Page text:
The KMT, fearing a guilty verdict, has moved its primary up to later this month, but the DPP is trying to push through a bill effectively barring Ma from running by making candidates found guilty in the first trial ineligible to run at all. Their only hope to pass such a bill lies with the disaffected members of the PFP, who want more autonomy in elections from the KMT.

Wang won’t participate in the primary, because Ma is still much more popular than he is, corruption allegations and all. Are there any other KMT candidates worth mentioning? There’s former Kaohsiung Mayor Wu Den-yi, who is a bit past his prime. Wu lost the position to Frank Hsieh after Hsieh accused him at the last hour of having inappropriate relations with a reporter (later proven false, but Hsieh was in power already. It’s a common political tactic here). Health concerns rule Taichung Mayor Jason Hu out. Taoyuan County Magistrate Zhu Li-lun is a rising star, popular with younger voters and might have a chance for running mate status this time around. But it seems to me that the KMT is just waiting for the trial verdict, just as the DPP is waiting to see who wins its primary. Once we have real candidates to play with, it will be another game altogether.

posted by Poagao at 3:53 am  


  1. Good analysis, TC. I’m quite curious about Ma’s running mate, since I don’t see Wang doing it either.

    Wang’s ethnic comments simply reflect the reality: that Wang won’t be selected because he is a Taiwanese. As a DPP supporter I think it is great to see the KMT tie itself to its colonial identity ever more tightly. It still can’t decide whether it is the Church of the Mainlander Identity or a political party with a program that it is dedicated to implementing.

    What about Soong? Is he dead? Or will we see a Wang/Soong ticket to undercut Ma? People often underestimate the power of revenge as a motivator….


    Comment by Michael Turton — April 22, 2007 @ 1:08 am

  2. I wonder how much of it is balls and how much of it is cluelessness. Perhaps we’ll find out. Similar investigations into the special funds of all four DPP hopefuls has just begun, but I can’t believe that after seeing what happened to Ma they haven’t made moves to ensure the same thing doesn’t happen to them.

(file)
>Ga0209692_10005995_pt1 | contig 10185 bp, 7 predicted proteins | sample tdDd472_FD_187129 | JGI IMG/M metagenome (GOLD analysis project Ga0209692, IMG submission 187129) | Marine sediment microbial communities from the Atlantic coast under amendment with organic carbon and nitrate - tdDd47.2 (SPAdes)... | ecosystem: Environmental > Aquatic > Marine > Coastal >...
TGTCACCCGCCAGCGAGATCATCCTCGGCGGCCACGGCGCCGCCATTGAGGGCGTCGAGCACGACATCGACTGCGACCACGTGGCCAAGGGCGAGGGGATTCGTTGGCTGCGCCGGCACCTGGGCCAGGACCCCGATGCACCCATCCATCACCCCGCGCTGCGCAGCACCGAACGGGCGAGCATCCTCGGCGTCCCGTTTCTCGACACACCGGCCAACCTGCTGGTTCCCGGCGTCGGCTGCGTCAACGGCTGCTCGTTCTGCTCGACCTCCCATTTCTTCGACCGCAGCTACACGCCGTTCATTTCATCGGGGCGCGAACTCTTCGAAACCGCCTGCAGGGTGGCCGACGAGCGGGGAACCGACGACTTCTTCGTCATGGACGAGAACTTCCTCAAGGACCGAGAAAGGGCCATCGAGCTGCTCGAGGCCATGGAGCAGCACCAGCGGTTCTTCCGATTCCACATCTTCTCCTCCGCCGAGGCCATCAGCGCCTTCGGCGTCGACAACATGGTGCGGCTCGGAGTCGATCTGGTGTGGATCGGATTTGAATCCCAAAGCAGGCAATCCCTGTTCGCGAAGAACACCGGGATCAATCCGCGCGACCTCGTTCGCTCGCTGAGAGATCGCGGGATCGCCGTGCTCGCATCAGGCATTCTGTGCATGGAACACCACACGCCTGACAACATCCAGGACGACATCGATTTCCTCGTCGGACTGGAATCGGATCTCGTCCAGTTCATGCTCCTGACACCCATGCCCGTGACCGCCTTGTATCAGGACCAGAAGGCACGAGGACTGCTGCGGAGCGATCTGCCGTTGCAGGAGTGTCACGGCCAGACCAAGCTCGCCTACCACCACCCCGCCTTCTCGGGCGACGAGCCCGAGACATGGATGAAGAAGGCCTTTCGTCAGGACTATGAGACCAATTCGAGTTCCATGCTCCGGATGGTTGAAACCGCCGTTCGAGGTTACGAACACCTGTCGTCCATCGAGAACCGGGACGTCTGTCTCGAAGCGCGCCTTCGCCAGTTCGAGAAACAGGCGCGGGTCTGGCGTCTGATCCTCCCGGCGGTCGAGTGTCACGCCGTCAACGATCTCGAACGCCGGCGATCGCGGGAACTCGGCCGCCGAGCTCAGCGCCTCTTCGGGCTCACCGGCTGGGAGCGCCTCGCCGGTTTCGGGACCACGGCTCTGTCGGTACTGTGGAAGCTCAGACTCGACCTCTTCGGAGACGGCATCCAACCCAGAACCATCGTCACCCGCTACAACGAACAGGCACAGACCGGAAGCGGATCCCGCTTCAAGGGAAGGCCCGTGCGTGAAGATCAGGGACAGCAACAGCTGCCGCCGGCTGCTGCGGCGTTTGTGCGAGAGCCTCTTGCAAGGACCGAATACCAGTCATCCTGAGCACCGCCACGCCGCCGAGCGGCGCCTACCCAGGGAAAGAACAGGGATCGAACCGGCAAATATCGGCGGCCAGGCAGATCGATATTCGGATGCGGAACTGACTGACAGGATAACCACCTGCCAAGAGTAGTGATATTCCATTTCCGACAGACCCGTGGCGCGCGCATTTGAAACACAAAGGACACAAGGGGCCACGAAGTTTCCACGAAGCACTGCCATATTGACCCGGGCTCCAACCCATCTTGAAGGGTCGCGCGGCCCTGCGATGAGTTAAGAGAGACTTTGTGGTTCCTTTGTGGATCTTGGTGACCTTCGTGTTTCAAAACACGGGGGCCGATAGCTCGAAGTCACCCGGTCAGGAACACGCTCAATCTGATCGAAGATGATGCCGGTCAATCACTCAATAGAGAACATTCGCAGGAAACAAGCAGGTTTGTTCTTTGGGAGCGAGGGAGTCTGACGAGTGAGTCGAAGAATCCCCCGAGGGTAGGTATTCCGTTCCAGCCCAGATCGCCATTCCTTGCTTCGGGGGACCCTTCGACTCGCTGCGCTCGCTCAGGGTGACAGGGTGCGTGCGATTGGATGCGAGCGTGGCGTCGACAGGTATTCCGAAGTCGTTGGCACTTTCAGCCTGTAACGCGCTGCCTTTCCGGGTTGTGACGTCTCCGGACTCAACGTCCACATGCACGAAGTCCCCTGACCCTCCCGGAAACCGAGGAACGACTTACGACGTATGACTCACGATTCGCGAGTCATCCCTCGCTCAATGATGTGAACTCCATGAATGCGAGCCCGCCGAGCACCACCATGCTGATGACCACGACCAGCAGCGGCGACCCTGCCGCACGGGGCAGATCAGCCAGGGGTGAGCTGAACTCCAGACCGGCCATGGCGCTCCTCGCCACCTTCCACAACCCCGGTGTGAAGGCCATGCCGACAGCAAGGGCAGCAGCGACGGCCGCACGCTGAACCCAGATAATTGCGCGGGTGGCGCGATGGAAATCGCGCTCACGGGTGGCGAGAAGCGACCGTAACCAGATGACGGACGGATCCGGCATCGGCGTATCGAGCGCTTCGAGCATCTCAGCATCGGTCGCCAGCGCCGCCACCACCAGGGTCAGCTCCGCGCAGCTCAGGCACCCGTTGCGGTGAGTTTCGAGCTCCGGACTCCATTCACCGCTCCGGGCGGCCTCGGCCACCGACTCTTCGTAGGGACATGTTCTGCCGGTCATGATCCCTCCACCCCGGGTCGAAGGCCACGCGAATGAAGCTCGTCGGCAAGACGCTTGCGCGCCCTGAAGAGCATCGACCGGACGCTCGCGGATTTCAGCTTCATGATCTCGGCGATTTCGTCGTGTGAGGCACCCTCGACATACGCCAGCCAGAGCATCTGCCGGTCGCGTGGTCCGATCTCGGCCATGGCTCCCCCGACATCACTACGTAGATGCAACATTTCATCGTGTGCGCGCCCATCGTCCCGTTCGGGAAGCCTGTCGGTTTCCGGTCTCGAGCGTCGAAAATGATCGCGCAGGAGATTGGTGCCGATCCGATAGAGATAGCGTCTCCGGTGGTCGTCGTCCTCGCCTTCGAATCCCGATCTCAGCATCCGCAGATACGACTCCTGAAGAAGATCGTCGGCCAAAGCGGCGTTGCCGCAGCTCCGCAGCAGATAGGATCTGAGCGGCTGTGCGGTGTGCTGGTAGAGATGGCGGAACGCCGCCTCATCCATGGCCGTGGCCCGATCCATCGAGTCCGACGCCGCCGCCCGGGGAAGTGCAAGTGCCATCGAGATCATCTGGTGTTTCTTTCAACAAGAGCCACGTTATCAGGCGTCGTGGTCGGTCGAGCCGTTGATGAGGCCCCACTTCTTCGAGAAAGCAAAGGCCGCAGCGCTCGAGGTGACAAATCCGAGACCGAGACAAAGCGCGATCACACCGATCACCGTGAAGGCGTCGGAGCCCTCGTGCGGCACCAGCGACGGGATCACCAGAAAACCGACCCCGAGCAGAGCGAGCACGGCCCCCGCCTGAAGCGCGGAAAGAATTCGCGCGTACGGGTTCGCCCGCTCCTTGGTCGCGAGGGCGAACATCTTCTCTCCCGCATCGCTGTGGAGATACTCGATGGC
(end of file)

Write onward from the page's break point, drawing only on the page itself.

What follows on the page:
LOL. If only I had a nickel for every time I had that thought. “I can’t believe that ____ hasn’t cleaned house.” I couldn’t believe the DPP had been dumb enough to put the maid on the payroll after already being scrutinized for problems. Then I couldn’t believe Ma hadn’t scrubbed himself clean prior to launching an assault on Chen’s finances. I mean, I knew he was totally corrupt, but I didn’t think he’d be dumb enough to get caught so obviously.

    But then I recall that grand justice who has continued to download the special funds into his account even after they caused a scandal last year.

    So I’m not sure that the DPP candidates WILL scrub themselves clean. Each side seems to want to hand the election to the other side. Each person is convinced that bad things only happen to other people.

    As I’ve always said, we need a general amnesty — one that includes Ma — and an end to all special funds.


    Comment by Michael Turton — April 22, 2007 @ 1:09 am

  3. It’s to believe someone so supposedly politically astute as Wang sticking out his tongue and calling sour grapes. I suspect his statement was more to present himself as The Candidate if/when Ma is declared guilty.

    I do agree with you about the special funds: the reality is that using them has been SOP for a long time; they should just stop the witchhunt, reform the system, and get on with things. But who am I kidding? If it can be used as a political weapon, it will be. I’m not optimistic about a clean election this time around.

    Comment by Poagao — April 22, 2007 @ 1:15 am

  4. I don’t see a clean election either coming up. This one is going to be particularly nasty, especially if it is Ma vs. Hsieh, who is a bulldog.

    I understand Wang’s sentiment, but I don’t understand why he said it aloud either. Is he playing to his Taiwanese KMT base? Or what?


    Comment by Michael Turton — April 22, 2007 @ 2:33 pm

  5. Would you please define “Taiwanese”, Michael? My dad was from the mainland and my mom is a Hakka. I was born and raised here, and now I am 37. Am I a Taiwanese? How about the aboriginees? Are they? And those Vietnamese and Indonesian who got married with “Taiwanese”?


    Comment by Anonymous — April 22, 2007 @ 2:33 pm